A Federal High Court in Lagos monday ordered a trial-within-trial to test the voluntariness of statements obtained from a former acting Director General of NIMASA, Haruna Jauro, facing N304.1 million fraud charges.
The trial judge, Justice Mojisola Olatoregun, gave a brief ruling ordering a trial-within-trial, when counsel representing the accused, Mr. Olalekan Ojo, raised objection to the tendering of his client’s statement on the grounds that it was not made voluntarily.
Jauro, who assumed leadership of the Nigerian Maritime Administration and Safety Agency (NIMASA), after an erstwhile Director General of the agency, Patrick Apkobolokemi, who is also being prosecuted alongside others over multi-billion naira fraud, is charged by the Economic and Financial Crimes Commission (EFCC).
He is standing trial alongside Dauda Bawa and Thlumbau Enterprises Limited on 19 counts bordering on the offences.
They were arraigned on April 12, 2016 and had pleaded not guilty to the charges.
The court had admitted them to bail in the sum of N5 million each with two sureties each in like sum.
When the case was mentioned today, the prosecutor, Mr. Rotimi Oyedepo called on the first prosecution witness, Mr. Orji Chukwuma, an investigating officer with the EFCC.
Leading his witness in evidence, Oyedepo had showed him exhibit G, H and I and asked the witness to identify the various exhibits.
The witness told the court that exhibit G represented a request for the transfer of the sum of N176 million to seven beneficiaries, which said document was signed by one Captain Ezekiel Agaba, who is also facing charges of fraud before a brother judge.
He said investigations revealed that the seven beneficiaries of the sum totalling N176 million were either Executive Directors, Board members, or Directors in NIMASA.
He further stated that out of the said sum, the second accused benefited the sum of N20 million through his bank account.
According to the witness, before the commencement of investigations, the first accused had pleaded and returned his own part of the money.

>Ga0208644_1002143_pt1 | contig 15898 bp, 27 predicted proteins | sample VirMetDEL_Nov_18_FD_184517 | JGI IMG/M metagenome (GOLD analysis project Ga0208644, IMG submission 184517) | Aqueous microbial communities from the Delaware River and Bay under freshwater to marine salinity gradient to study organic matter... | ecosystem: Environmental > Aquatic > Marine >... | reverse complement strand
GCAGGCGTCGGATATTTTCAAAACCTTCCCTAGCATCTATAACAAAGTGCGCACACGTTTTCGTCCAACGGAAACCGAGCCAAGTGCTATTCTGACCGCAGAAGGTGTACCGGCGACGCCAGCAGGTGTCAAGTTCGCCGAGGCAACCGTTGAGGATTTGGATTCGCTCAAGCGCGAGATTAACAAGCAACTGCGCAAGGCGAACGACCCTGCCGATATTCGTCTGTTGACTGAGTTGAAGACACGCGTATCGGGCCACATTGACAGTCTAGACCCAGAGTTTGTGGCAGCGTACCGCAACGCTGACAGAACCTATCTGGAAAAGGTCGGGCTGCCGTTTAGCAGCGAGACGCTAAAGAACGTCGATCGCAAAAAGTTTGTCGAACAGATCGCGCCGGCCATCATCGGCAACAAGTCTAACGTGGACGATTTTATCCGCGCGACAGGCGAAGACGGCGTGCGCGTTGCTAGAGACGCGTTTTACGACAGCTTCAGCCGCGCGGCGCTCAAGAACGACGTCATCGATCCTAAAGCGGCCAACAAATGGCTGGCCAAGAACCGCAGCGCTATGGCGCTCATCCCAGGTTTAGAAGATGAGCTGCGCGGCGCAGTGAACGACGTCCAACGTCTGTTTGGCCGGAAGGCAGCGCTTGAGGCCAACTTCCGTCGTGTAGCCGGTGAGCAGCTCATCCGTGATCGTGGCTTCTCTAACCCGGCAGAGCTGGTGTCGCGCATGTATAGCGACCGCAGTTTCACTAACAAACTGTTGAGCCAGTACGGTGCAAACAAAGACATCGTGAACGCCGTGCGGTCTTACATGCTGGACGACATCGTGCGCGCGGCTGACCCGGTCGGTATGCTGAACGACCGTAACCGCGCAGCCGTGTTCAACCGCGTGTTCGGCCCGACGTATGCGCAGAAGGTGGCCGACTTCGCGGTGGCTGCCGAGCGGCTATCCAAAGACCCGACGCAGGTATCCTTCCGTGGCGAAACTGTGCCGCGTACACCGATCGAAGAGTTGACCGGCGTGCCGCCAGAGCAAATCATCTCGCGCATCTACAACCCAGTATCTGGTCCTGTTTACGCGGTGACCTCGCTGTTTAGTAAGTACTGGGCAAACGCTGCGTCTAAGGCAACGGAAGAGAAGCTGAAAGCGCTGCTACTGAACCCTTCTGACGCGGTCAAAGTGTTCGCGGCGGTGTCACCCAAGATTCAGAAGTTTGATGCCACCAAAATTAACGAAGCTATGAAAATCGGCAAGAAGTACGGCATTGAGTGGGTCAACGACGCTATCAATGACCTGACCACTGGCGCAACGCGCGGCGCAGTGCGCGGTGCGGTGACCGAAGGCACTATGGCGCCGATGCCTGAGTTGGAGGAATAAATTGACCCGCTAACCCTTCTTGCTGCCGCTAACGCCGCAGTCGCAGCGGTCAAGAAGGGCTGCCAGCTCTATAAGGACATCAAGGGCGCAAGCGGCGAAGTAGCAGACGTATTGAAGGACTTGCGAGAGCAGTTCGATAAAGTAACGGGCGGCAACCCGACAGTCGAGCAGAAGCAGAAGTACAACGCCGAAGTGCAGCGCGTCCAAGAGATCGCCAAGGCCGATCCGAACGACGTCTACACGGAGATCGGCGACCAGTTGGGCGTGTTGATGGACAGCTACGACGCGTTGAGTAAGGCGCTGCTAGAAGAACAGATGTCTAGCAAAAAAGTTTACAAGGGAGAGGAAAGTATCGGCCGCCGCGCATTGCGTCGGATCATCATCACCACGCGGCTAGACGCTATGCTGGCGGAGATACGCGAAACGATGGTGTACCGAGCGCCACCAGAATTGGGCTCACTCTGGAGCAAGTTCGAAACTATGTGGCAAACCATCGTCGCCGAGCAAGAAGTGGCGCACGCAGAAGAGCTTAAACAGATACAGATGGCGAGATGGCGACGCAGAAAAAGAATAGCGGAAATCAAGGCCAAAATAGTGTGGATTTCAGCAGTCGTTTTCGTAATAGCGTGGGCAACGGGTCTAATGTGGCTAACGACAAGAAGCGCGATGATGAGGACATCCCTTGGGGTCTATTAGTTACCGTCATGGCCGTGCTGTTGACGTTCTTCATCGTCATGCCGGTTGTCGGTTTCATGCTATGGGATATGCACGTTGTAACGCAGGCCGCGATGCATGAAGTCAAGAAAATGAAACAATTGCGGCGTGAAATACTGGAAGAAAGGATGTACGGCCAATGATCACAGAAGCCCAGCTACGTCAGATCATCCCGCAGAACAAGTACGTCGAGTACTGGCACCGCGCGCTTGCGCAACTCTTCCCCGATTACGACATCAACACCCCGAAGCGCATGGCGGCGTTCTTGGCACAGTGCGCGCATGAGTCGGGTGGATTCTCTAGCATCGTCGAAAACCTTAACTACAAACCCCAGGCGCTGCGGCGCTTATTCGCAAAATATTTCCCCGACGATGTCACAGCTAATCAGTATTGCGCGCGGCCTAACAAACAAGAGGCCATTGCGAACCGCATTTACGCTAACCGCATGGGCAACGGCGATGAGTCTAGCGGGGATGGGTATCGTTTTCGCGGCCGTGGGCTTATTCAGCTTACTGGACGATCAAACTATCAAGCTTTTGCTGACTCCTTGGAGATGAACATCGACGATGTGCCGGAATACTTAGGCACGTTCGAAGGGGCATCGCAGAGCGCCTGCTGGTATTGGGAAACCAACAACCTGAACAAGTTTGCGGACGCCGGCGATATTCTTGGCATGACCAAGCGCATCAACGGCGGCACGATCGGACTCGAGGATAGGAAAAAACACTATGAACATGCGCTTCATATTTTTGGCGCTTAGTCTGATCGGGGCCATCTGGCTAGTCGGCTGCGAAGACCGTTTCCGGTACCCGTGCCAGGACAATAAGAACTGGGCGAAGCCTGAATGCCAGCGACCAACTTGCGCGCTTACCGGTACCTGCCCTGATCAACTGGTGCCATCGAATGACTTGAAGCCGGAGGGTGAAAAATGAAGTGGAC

Chukwuma also identified exhibit H to represent an internal Memo of NIMASA indicating that the funds are to be transferred for immediate intelligence gathering.
He said on July 10, 2014 investigations revealed that the account of Thumbau Enterprises Ltd, a company linked to the first and second accused received a sum of N20 million from the committee on intelligence gathering.
He said the said sum was never used for the proposed intelligence gathering but rather merged with other proceeds of crime and transferred to one Helen Mbonu.
The witness also told the court that exhibit “I” represents a request for the transfer of the sum of N15 million also to Thumbau Enteprises Ltd.
He said that investigations revealed that about N12 million from the sum was used to pay a part loan from Aso savings and loans plc, while the balance was merged with other crime proceeds to purchase a house for the first accused in Lekki.
At this point the prosecution then sought to tender the statement of the first accused in court, but his move was met with objection from counsel to the first accused (Ojo) who argued that the statement of his client was not voluntarily obtained by the EFCC.
Ojo opined that the accused person’s statement was obtained by consequences of inducement by the commission, adding that same cannot be tendered and admitted in court.
He referred the court to section 29 of the Evidence Act which he said captured the entire vitiating circumstances of such statements and urged the court to order a trial-within-trial to test the admissibility of such statement.
Consequently, Justice Olatoregun ruled in favour of a trial-within-trial, and adjourned the case to February 21, March 3, 13 and 14, for continuation.
The judge added that counsel must be prepared to proceed on that date.
The EFCC accused Jauro and others of conspiring among themselves to defraud NIMASA to the tune of N304.1m between January 2014 and September 2015.
The anti-graft agency alleged that the accused converted the sums to their private use, an offence which it said contravened the provisions of section 15(1) of the Money Laundering (Prohibition) (Amendment) Act, 2012